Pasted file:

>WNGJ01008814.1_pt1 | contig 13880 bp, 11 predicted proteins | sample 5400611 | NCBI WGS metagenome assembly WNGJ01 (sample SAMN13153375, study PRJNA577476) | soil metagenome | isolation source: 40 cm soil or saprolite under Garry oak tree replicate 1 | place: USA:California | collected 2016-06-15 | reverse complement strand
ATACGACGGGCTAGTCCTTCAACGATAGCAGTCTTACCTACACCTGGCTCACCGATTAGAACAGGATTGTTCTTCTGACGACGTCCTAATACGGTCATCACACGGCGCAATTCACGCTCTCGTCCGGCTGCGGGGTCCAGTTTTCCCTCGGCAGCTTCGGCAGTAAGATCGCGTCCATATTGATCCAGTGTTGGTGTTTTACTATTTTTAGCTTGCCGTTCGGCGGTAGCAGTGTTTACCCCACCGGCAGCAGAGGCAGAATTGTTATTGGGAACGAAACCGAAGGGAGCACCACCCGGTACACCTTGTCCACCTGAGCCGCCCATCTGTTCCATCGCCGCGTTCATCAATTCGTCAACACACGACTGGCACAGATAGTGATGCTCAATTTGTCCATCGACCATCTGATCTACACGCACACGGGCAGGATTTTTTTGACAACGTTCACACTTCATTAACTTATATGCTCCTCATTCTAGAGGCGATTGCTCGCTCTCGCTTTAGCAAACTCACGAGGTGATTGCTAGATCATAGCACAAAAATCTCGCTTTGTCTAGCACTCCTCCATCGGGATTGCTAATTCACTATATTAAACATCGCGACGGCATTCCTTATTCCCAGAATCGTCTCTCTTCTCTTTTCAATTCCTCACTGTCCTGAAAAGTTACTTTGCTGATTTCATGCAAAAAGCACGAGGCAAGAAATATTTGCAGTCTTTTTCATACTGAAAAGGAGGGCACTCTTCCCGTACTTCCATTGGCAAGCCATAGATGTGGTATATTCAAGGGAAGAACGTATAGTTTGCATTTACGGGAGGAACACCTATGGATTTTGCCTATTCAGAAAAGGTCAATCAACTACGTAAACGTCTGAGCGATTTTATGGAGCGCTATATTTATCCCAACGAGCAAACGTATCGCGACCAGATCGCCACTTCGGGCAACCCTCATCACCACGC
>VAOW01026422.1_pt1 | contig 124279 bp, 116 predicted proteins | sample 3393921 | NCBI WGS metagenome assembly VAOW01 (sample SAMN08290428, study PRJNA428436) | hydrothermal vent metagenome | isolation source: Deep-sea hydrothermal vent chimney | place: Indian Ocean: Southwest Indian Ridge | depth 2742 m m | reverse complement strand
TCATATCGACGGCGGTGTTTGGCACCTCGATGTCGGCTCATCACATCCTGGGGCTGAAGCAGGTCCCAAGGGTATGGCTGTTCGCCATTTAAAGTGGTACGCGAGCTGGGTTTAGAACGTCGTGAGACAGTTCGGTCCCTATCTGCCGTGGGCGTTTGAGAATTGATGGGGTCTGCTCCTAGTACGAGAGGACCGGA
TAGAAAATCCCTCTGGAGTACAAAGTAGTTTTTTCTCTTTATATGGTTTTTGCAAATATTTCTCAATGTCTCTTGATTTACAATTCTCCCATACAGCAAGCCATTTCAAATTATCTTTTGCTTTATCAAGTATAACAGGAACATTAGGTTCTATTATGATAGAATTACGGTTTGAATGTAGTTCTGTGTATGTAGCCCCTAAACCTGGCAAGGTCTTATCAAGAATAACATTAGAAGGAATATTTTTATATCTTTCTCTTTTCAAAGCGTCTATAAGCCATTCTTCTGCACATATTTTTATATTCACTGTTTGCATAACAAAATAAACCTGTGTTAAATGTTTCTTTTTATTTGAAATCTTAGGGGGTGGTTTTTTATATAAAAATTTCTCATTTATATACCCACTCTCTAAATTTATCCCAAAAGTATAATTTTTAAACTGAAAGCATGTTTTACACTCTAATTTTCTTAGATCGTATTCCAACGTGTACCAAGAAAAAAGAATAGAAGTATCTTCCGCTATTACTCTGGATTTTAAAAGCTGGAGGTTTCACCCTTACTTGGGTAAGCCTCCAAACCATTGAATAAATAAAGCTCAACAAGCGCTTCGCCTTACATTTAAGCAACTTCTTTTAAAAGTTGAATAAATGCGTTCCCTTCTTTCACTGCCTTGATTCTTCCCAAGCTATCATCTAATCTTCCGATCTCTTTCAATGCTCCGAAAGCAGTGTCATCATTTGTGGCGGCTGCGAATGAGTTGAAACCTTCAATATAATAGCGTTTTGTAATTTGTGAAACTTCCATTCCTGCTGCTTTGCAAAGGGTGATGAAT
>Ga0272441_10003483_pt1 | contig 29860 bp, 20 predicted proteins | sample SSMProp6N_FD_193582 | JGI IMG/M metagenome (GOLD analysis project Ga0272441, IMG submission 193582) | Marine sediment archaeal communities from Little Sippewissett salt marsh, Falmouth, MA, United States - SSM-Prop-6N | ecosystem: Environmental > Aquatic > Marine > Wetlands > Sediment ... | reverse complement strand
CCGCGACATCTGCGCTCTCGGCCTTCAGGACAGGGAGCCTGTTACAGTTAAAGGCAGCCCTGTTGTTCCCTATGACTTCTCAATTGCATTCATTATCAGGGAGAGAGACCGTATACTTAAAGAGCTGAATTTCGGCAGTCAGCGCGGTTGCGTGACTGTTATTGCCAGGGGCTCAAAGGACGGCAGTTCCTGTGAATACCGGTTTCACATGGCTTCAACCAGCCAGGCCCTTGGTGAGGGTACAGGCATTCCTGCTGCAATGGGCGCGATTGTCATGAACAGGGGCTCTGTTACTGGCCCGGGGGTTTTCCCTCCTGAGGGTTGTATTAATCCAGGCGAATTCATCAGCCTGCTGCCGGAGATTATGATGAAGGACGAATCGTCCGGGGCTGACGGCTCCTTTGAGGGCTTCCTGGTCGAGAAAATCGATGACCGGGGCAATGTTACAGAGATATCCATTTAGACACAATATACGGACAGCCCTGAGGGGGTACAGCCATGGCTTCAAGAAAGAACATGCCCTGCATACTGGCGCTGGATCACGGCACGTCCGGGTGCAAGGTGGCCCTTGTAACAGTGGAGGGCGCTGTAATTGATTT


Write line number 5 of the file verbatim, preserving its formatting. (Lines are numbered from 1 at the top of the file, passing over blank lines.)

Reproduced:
TAGAAAATCCCTCTGGAGTACAAAGTAGTTTTTTCTCTTTATATGGTTTTTGCAAATATTTCTCAATGTCTCTTGATTTACAATTCTCCCATACAGCAAGCCATTTCAAATTATCTTTTGCTTTATCAAGTATAACAGGAACATTAGGTTCTATTATGATAGAATTACGGTTTGAATGTAGTTCTGTGTATGTAGCCCCTAAACCTGGCAAGGTCTTATCAAGAATAACATTAGAAGGAATATTTTTATATCTTTCTCTTTTCAAAGCGTCTATAAGCCATTCTTCTGCACATATTTTTATATTCACTGTTTGCATAACAAAATAAACCTGTGTTAAATGTTTCTTTTTATTTGAAATCTTAGGGGGTGGTTTTTTATATAAAAATTTCTCATTTATATACCCACTCTCTAAATTTATCCCAAAAGTATAATTTTTAAACTGAAAGCATGTTTTACACTCTAATTTTCTTAGATCGTATTCCAACGTGTACCAAGAAAAAAGAATAGAAGTATCTTCCGCTATTACTCTGGATTTTAAAAGCTGGAGGTTTCACCCTTACTTGGGTAAGCCTCCAAACCATTGAATAAATAAAGCTCAACAAGCGCTTCGCCTTACATTTAAGCAACTTCTTTTAAAAGTTGAATAAATGCGTTCCCTTCTTTCACTGCCTTGATTCTTCCCAAGCTATCATCTAATCTTCCGATCTCTTTCAATGCTCCGAAAGCAGTGTCATCATTTGTGGCGGCTGCGAATGAGTTGAAACCTTCAATATAATAGCGTTTTGTAATTTGTGAAACTTCCATTCCTGCTGCTTTGCAAAGGGTGATGAAT